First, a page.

Fig. 3 (top panel) plots the amplitude of the MRI signal along the z-axis in the imaged phantom, relative to that in the reference experiment (D) at the same imaged voxels for experiments A, B, and C at TE = 50 ms. The diamagnetic water sphere produces a significant signal drop ( > 50%) within an extended region near the phantom's edge (2.5 cm) due to intra-voxel spin dephasing. This artifact is significantly attenuated in the experiment with both objects (phantom and disk; 1B) because of their opposite magnetic properties. Figure 3 bottom shows that the magnetic field offset due to the water sphere in the imaged phantom was negative and decreased for closer distances, d, to the phantom wall. The magnetic field contribution of the disk, however, was positive, and the combined field contribution of the disk and the phantom varied slower with d. The maximum absolute magnetic field offset caused by the objects (A, B, and C) was lower than 8 mTesla. As shown in Fig. 4, the simple theoretical models in Eq. [5] explain the data with better precision than 95%. Note that the fitted susceptibility of the water solution in the phantom, χ(phantom) = -9.1 ±0.4 × 10-6, matches that of the pure water(14)χ(H2O) = -9.05 × 10-6. The fitted susceptibility of the paramagnetic shimming disk was χ(disk) = 28 ± 2 × 10-6.

 

 

 

 

Increased signal drop was associated to increased magnetic field offset and induced magnetic field gradients for all three different conditions (Fig.5). Note that for TE = 50-ms and the voxel size used in this study, higher induced magnetic field gradients than 0.175 mT/m caused near complete signal loss due to loss of coherence of spins within the voxel.

 

 

III. DISCUSSION

Here we showed that the induced magnetic field gradients resulting from the diamagnetism of a water sphere caused GRE-MRI signal losses larger than 50% for imaging voxels in the phantom that were closer than one radius to the nearby water sphere (Fig. 3 top). We further demonstrated that a paramagnetic shimming disk significantly corrects this signal loss artifact.

Multi-sample MRI with increasing number of samples requires closer proximity between samples, and the susceptibility-related signal loss artifacts may limit the number of samples in these experiments. As an example, a maximum of ten spherical water samples with 4-cm radius can be simultaneously imaged without signal losses larger than 50% in a 4 Tesla MRI scanner with a 32-cm diameter homogenous magnetic field volume (same pulse sequence parameters). This limitation would worsen with increased magnetic field strength.

The paramagnetic passive shimming disk significantly corrected the MRI signal loss artifact caused by the nearby water sphere (Figs. 2 and 3). Previous MRI studies in humans at 3 Tesla have placed diamagnetic pyrolytic graphite, which has a volume susceptibility χv = -4.00 × 10-4 in one plane, underneath the roof of the mouth to reduce signal losses in the orbitofrontal cortex near the sinus cavity (6,7), and both bismuth, the most strongly diamagnetic material in nature (χv = -1.66×10-4), and paramagnetic zirconium (χv = +0.92 × 10-4) were used as passive shimming materials to homogenize the magnetic field in the mouse brain at 9.4 Tesla (5). The present study suggests that the use of paramagnetic shimming devices can help to minimize susceptibility-related MRI signal losses and to increase the number of samples in multi-sample MRI experiments. Bismuth and zirconium have stronger absolute magnetic susceptibility than our paramagnetic shimming disk (χ = + 0.28 × 10-4); therefore, smaller amounts of these passive shimming materials could be needed to shim the magnetic field. However, because bismuth and zirconium are metals they can perturb the homogeneity of the radio frequency field and affect the MRI signal-to-noise ratio as well as produce eddy current artifacts during MRI when they are close to the sample. Differently, our paramagnetic shimming disk does not produce signal loss or eddy current artifacts because it is not metallic. Our paramagnetic shimming disk was made using a mix of non-expensive available materials (CuSO4 and carpenter glue) that can be easily shaped to shim arbitrary complex samples.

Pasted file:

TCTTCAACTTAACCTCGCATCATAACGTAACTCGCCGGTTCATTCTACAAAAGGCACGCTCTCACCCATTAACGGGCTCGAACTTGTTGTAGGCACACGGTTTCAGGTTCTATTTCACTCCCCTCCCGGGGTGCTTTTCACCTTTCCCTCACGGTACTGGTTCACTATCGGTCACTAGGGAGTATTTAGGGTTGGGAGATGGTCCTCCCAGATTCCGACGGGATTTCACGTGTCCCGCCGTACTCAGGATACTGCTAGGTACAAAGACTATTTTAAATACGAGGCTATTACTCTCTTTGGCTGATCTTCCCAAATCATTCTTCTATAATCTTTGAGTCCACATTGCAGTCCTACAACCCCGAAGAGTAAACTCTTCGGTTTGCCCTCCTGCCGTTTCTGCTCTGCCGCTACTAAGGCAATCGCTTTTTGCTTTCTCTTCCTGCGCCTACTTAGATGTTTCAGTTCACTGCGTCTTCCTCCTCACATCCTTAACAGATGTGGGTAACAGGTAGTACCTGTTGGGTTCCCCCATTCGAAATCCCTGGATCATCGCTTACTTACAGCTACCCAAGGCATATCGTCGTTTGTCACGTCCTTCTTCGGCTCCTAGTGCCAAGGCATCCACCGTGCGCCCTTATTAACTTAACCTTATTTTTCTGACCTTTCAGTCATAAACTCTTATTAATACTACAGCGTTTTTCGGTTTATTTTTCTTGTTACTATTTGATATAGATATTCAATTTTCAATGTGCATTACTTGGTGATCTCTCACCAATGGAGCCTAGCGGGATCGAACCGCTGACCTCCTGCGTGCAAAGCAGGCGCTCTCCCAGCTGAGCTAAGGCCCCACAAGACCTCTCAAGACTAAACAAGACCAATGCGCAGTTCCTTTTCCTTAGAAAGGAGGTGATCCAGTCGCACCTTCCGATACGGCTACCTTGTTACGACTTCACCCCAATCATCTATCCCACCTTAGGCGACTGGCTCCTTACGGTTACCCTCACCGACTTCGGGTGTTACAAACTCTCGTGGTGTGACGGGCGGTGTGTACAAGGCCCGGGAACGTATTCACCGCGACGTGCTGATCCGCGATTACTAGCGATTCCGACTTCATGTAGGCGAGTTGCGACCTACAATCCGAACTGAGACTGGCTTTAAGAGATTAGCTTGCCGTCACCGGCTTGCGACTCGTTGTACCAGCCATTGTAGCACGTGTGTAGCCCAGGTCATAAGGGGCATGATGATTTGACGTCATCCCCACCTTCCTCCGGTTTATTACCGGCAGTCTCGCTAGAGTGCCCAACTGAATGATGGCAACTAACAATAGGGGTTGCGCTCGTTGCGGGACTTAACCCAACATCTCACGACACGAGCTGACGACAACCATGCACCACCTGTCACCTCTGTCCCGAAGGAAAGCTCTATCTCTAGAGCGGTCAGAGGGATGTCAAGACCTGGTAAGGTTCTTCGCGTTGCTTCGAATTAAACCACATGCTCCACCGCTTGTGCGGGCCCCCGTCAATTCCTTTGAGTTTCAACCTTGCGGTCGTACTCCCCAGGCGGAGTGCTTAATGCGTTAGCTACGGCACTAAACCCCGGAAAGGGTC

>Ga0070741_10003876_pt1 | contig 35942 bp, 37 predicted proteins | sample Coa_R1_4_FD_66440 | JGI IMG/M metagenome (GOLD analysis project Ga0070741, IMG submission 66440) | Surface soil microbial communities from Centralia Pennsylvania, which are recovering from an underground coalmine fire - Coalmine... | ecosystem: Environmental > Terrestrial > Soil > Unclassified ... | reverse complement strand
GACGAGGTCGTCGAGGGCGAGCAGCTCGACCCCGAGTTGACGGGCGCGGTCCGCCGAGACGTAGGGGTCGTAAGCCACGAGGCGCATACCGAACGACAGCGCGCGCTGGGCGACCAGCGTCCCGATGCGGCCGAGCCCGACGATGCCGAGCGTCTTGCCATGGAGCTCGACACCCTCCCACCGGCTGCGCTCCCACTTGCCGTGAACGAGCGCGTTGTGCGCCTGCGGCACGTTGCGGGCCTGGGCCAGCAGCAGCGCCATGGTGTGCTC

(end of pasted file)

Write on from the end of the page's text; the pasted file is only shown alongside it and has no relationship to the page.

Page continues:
The magnetic field measurements in this work, which have a resolution of 1.5 × 10-8 Tesla (0.00375 ppm), are based on a variant of the phase reference imaging method (11,12) that depicts the constant magnetic field contours. In the present work and similarly to our previous study on macrovascular contributions in functional MRI studies (15), the differential phase accumulation between conditions was calculated from the complex ratio of two imaging experiments (Eq. [4]). These field measurements do not have contributions from B0-inhomogeneities because the complex image ratio eliminates the common field contributions that are present in the two experiments.

In summary this study shows that for high-field gradient echo imaging, even weakly diamagnetic samples can distort the highly homogeneous field of the scanner enough to produce image artifacts in neighbor samples. The strength of the artifact is proportional to the induced magnetic field gradient in the neighbor samples. We developed a paramagnetic CuSO4-passive shimming disk that reduces the induced magnetic field gradients and MRI signal losses by 80%.

 

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(Received on 20 January, 2009)

 

 

* Electronic address: tomasi@bnl.gov